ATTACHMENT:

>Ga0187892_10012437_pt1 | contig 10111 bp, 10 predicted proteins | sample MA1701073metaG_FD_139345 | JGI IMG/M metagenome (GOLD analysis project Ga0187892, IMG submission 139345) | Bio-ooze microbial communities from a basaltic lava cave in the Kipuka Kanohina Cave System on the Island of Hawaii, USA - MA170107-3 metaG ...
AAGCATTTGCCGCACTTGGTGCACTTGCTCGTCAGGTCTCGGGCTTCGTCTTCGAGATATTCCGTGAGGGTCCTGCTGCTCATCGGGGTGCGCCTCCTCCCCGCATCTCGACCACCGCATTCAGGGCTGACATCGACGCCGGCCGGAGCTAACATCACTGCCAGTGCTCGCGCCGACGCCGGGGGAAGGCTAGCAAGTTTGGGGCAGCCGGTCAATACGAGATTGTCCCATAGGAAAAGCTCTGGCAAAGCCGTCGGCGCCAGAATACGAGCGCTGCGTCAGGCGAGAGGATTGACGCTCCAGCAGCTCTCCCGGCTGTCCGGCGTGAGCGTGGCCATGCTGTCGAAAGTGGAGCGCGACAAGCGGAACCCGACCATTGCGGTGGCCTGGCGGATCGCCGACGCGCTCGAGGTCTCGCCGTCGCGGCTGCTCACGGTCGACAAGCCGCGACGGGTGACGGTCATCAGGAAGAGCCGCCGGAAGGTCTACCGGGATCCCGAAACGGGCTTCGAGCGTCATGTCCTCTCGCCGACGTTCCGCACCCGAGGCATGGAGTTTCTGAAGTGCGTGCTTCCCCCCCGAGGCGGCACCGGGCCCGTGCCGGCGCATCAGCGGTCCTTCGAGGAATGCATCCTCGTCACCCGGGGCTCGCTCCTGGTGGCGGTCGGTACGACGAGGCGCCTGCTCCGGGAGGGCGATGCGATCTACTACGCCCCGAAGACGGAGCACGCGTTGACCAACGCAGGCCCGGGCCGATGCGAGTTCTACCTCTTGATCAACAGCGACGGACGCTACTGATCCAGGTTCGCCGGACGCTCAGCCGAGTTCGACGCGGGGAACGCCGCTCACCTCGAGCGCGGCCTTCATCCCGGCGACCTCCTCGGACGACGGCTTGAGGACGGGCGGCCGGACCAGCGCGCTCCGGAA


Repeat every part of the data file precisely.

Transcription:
>Ga0187892_10012437_pt1 | contig 10111 bp, 10 predicted proteins | sample MA1701073metaG_FD_139345 | JGI IMG/M metagenome (GOLD analysis project Ga0187892, IMG submission 139345) | Bio-ooze microbial communities from a basaltic lava cave in the Kipuka Kanohina Cave System on the Island of Hawaii, USA - MA170107-3 metaG ...
AAGCATTTGCCGCACTTGGTGCACTTGCTCGTCAGGTCTCGGGCTTCGTCTTCGAGATATTCCGTGAGGGTCCTGCTGCTCATCGGGGTGCGCCTCCTCCCCGCATCTCGACCACCGCATTCAGGGCTGACATCGACGCCGGCCGGAGCTAACATCACTGCCAGTGCTCGCGCCGACGCCGGGGGAAGGCTAGCAAGTTTGGGGCAGCCGGTCAATACGAGATTGTCCCATAGGAAAAGCTCTGGCAAAGCCGTCGGCGCCAGAATACGAGCGCTGCGTCAGGCGAGAGGATTGACGCTCCAGCAGCTCTCCCGGCTGTCCGGCGTGAGCGTGGCCATGCTGTCGAAAGTGGAGCGCGACAAGCGGAACCCGACCATTGCGGTGGCCTGGCGGATCGCCGACGCGCTCGAGGTCTCGCCGTCGCGGCTGCTCACGGTCGACAAGCCGCGACGGGTGACGGTCATCAGGAAGAGCCGCCGGAAGGTCTACCGGGATCCCGAAACGGGCTTCGAGCGTCATGTCCTCTCGCCGACGTTCCGCACCCGAGGCATGGAGTTTCTGAAGTGCGTGCTTCCCCCCCGAGGCGGCACCGGGCCCGTGCCGGCGCATCAGCGGTCCTTCGAGGAATGCATCCTCGTCACCCGGGGCTCGCTCCTGGTGGCGGTCGGTACGACGAGGCGCCTGCTCCGGGAGGGCGATGCGATCTACTACGCCCCGAAGACGGAGCACGCGTTGACCAACGCAGGCCCGGGCCGATGCGAGTTCTACCTCTTGATCAACAGCGACGGACGCTACTGATCCAGGTTCGCCGGACGCTCAGCCGAGTTCGACGCGGGGAACGCCGCTCACCTCGAGCGCGGCCTTCATCCCGGCGACCTCCTCGGACGACGGCTTGAGGACGGGCGGCCGGACCAGCGCGCTCCGGAA